Light Requirements: Sun or partial shade.
Space Requirements: Plant 4 to 6 metres apart.
Roots: The roots are not aggressive.
Ecology of Combretum erythrophyllum
- Insect-eating birds are attracted to the insects that visit these shrubs.
- Parrots and Pied Barbets eat the seeds.
- Southern Black Tits eat insect larva that parasitizes the seeds.
- Canaries line their nests with fine fibers stripped from twigs.
- Thrushes often nest in the forks of these trees.
- Bees do visit the flowers.
Acacia Pied Barbets eat Combretum erythropyllum seeds.
Combretum erythrophyllum fruit are 4-winged, typical of their genus.
The seeds of Combretum erythrophyllum look like little, wrinkled walnuts.
Butterflies and other Insects:
- May well be host to some moth larva.
- Bees, wasps, and other insects feed off the flowers.
- Some wasp species lay their eggs on the fruits, the larvae then eat the seeds.
- The root is used as a purgative, but overdose reported to cause death.
- Roots and bark are used to protect against and to cure venereal diseases.
- Leaves are used to treat stomach pain and coughs.
- Seeds, reported by some people as poisonous, causing hiccoughs.
- Roots reported to be poisonous.
Notes of interest:
- The soft wood is easily worked and is used as a general timber.
- Bushbuck, nyala, elephant and giraffe browse the leaves.
- In the 1980’s family group of Brown-headed Parrots would visit our nursery in Broadacres to feed on the Combretum erythrophyllum seeds when they were fruiting.
- The gum has been used to tan leather, to varnish wood and as a dye.
- Found in the north-eastern EC, KZN, Swa, M, eastern FS, G, NWP, south eastern Bot, NC along the Vaal and Orange Rivers, L, western Moz and central and eastern Zim.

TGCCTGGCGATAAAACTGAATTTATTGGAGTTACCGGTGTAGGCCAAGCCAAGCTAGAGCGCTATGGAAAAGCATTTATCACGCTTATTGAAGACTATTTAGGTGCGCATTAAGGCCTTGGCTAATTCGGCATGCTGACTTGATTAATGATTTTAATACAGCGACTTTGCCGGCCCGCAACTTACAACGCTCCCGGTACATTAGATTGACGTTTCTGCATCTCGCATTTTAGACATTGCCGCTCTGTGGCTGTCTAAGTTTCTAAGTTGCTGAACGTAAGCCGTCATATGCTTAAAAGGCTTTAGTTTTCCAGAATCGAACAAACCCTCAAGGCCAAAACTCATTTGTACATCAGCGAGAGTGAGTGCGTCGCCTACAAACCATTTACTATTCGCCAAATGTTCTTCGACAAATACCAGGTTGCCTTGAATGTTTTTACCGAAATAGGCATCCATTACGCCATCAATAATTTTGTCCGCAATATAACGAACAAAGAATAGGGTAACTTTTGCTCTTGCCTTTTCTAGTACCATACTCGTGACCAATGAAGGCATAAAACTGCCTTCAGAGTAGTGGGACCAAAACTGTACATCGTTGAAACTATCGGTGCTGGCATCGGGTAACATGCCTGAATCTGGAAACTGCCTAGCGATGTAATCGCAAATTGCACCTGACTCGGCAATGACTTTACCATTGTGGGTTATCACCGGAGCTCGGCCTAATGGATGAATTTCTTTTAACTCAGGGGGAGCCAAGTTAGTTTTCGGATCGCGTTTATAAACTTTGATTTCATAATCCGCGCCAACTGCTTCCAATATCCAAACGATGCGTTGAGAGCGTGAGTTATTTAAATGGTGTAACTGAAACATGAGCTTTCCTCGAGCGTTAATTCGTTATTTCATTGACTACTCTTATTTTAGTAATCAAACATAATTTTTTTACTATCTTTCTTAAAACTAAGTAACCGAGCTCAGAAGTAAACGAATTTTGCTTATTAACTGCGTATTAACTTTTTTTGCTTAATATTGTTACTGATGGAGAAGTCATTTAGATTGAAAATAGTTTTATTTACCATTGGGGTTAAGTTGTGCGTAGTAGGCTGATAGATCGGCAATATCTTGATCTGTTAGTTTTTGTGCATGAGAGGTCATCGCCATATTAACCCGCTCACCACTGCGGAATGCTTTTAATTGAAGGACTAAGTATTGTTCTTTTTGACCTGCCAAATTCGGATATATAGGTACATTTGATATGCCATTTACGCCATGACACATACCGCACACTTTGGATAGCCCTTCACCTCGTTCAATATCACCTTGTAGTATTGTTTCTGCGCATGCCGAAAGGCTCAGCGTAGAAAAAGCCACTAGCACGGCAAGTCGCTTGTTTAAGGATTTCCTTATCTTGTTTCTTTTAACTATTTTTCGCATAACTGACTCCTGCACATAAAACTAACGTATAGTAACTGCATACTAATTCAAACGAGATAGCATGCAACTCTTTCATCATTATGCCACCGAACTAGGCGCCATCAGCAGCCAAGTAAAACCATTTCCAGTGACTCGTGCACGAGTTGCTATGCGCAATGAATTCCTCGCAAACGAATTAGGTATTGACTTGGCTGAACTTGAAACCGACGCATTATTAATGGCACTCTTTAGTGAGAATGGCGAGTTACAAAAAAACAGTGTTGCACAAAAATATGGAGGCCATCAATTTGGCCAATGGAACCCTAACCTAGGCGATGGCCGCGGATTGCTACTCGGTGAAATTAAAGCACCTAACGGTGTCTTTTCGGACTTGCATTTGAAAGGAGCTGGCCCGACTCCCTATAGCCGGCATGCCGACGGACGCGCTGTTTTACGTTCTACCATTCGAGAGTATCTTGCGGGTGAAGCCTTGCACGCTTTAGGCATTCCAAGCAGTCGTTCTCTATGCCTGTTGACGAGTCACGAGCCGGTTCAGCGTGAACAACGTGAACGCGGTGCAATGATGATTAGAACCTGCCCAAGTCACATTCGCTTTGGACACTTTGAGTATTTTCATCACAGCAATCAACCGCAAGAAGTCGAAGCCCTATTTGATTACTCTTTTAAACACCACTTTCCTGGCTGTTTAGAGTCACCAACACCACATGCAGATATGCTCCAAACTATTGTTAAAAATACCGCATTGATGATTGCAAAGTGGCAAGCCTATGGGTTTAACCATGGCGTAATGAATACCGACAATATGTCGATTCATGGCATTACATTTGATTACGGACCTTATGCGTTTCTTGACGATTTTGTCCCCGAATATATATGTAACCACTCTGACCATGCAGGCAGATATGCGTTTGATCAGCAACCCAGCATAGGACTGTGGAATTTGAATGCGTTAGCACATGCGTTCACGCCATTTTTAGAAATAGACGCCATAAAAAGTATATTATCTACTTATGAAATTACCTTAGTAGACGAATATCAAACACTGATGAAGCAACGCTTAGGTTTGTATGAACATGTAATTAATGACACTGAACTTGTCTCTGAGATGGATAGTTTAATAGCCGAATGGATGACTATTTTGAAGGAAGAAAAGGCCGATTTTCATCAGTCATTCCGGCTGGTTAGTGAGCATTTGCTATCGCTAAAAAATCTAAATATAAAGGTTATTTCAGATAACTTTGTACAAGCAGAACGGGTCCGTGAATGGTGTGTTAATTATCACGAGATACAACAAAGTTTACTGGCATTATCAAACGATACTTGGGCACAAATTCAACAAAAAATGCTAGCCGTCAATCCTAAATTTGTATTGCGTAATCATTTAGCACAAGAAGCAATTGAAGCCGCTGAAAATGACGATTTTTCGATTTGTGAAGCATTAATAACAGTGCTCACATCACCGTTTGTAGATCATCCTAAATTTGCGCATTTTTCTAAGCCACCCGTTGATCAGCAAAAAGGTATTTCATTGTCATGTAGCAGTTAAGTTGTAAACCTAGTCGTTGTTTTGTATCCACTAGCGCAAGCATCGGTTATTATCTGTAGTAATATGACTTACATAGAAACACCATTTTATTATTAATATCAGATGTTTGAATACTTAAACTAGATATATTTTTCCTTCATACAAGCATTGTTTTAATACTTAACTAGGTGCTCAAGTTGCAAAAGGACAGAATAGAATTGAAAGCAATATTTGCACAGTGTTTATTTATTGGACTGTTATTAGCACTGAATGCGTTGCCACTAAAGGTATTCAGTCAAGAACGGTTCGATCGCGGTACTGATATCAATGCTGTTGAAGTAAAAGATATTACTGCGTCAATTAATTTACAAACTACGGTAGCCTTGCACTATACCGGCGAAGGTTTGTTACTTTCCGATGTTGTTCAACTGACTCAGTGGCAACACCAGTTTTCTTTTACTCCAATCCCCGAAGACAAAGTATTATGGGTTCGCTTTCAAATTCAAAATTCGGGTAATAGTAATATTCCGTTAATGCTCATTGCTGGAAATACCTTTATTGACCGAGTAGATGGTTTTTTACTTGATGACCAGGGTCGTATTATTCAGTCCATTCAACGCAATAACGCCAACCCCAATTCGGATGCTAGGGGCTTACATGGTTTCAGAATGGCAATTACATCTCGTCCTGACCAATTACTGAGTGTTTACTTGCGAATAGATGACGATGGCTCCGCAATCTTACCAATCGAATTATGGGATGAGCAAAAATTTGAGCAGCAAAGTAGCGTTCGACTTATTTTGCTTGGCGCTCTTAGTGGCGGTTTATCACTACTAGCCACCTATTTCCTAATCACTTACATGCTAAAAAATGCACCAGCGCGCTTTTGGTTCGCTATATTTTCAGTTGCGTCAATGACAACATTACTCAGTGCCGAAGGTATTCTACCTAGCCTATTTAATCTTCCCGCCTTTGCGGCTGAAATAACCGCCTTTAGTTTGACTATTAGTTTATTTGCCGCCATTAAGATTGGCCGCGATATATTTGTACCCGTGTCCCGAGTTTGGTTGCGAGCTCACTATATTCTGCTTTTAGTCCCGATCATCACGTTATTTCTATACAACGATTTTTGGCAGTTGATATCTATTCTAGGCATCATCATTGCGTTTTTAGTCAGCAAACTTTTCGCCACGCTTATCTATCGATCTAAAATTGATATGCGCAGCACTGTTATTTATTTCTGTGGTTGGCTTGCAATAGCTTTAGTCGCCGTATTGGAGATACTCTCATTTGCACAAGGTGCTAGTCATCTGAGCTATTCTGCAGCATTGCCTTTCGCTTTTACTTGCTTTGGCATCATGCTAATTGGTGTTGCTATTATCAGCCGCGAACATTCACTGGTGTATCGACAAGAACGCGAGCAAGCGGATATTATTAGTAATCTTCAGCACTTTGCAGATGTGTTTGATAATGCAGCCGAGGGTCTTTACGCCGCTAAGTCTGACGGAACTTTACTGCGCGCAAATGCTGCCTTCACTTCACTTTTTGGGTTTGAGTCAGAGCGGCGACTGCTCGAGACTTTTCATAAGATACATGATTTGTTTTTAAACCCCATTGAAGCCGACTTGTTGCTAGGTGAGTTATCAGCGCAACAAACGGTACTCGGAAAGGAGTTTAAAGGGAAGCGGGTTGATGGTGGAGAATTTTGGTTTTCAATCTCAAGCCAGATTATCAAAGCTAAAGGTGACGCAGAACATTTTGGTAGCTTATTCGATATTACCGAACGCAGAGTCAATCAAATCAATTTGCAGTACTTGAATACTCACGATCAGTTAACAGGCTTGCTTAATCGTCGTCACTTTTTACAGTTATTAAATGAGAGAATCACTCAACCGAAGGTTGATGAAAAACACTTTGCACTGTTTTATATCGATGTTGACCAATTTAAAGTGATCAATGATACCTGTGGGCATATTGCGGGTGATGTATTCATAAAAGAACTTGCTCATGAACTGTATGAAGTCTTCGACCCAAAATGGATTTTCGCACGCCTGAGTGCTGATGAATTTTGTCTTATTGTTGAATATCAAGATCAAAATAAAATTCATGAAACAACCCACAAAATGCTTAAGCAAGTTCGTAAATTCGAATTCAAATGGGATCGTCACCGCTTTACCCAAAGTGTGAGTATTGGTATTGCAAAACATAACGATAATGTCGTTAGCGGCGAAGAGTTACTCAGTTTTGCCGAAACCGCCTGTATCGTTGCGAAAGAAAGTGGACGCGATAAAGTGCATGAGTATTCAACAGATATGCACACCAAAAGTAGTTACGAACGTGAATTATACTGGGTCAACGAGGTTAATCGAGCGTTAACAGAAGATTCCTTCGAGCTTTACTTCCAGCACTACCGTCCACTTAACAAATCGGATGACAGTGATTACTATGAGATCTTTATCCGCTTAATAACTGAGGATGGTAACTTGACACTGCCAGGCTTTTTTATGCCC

- Endemic to southern Africa.
- Grasslands, Nama-Karoo, savanna-bushveld, savanna-woodland and savanna-lowveld.
- Occurs along water courses and occasionally away from water in wooded grasslands.
Combretum erythrophyllum in habitat along the Klein Jukskei River.
Links to other species of the Combretum genus
To go to the “plant blog” click on the picture or the plant name below the picture.
Boon, Richard “Pooley’s Trees of Eastern South Africa, a Complete Guide” 2nd ed. 2010 Flora & Fauna Publications Durban.
Botha, Charles & Julia “Bring Butterflies back to Your Garden” 2006 KwaZulu-Natal Branch of the Botanical Society of South Africa. Mayville.
Carr, J D “Combretaceae in Southern Africa” 1988 Tree Society of Southern Africa” Johannesburg
Coates Palgrave, K C, edited Coates Palgrave, M C “Trees of Southern Africa” 2002 Struik Publishers Cape Town
Honig, Marijke “Indigenous Plant Palettes” 2014 Quivertree Publications Cape Town
Joffe, Pitta & Oberholzer, Tinus “Creative Gardening with Indigenous Plants, A South African Guide” 2nd ed. 2012 Briza Publications Pretoria
Johnson, David & Sally & Nichols, Geoff “Gardening with Indigenous Trees” 2002, Struik Publishers Cape Town
Le Roux, Lou-Nita “Combretum erythrophyllum” 2003 Plantza, Lowveld National Botanical Gardens. Link: pza.sanbi.org/combretum-erythrophyllum
Palmer, E & Pitman, N “Trees of Southern Africa Volume 3” 1973 A A Balkema Cape Town
Schmidt, E, Lotter M Cleland W “Trees and Shrubs of Mpumalanga and Kruger National Park 2002 Jacana Johannesburg
Wikipedia “Combretum erythrophyllum” Link: en.wikipedia.org/wiki/Combretum_erythrophyllum
© Malcolm Dee Hepplewhite & Witkoppen Wildflower Nursery, (Text and Photographs) 2012 & 2021.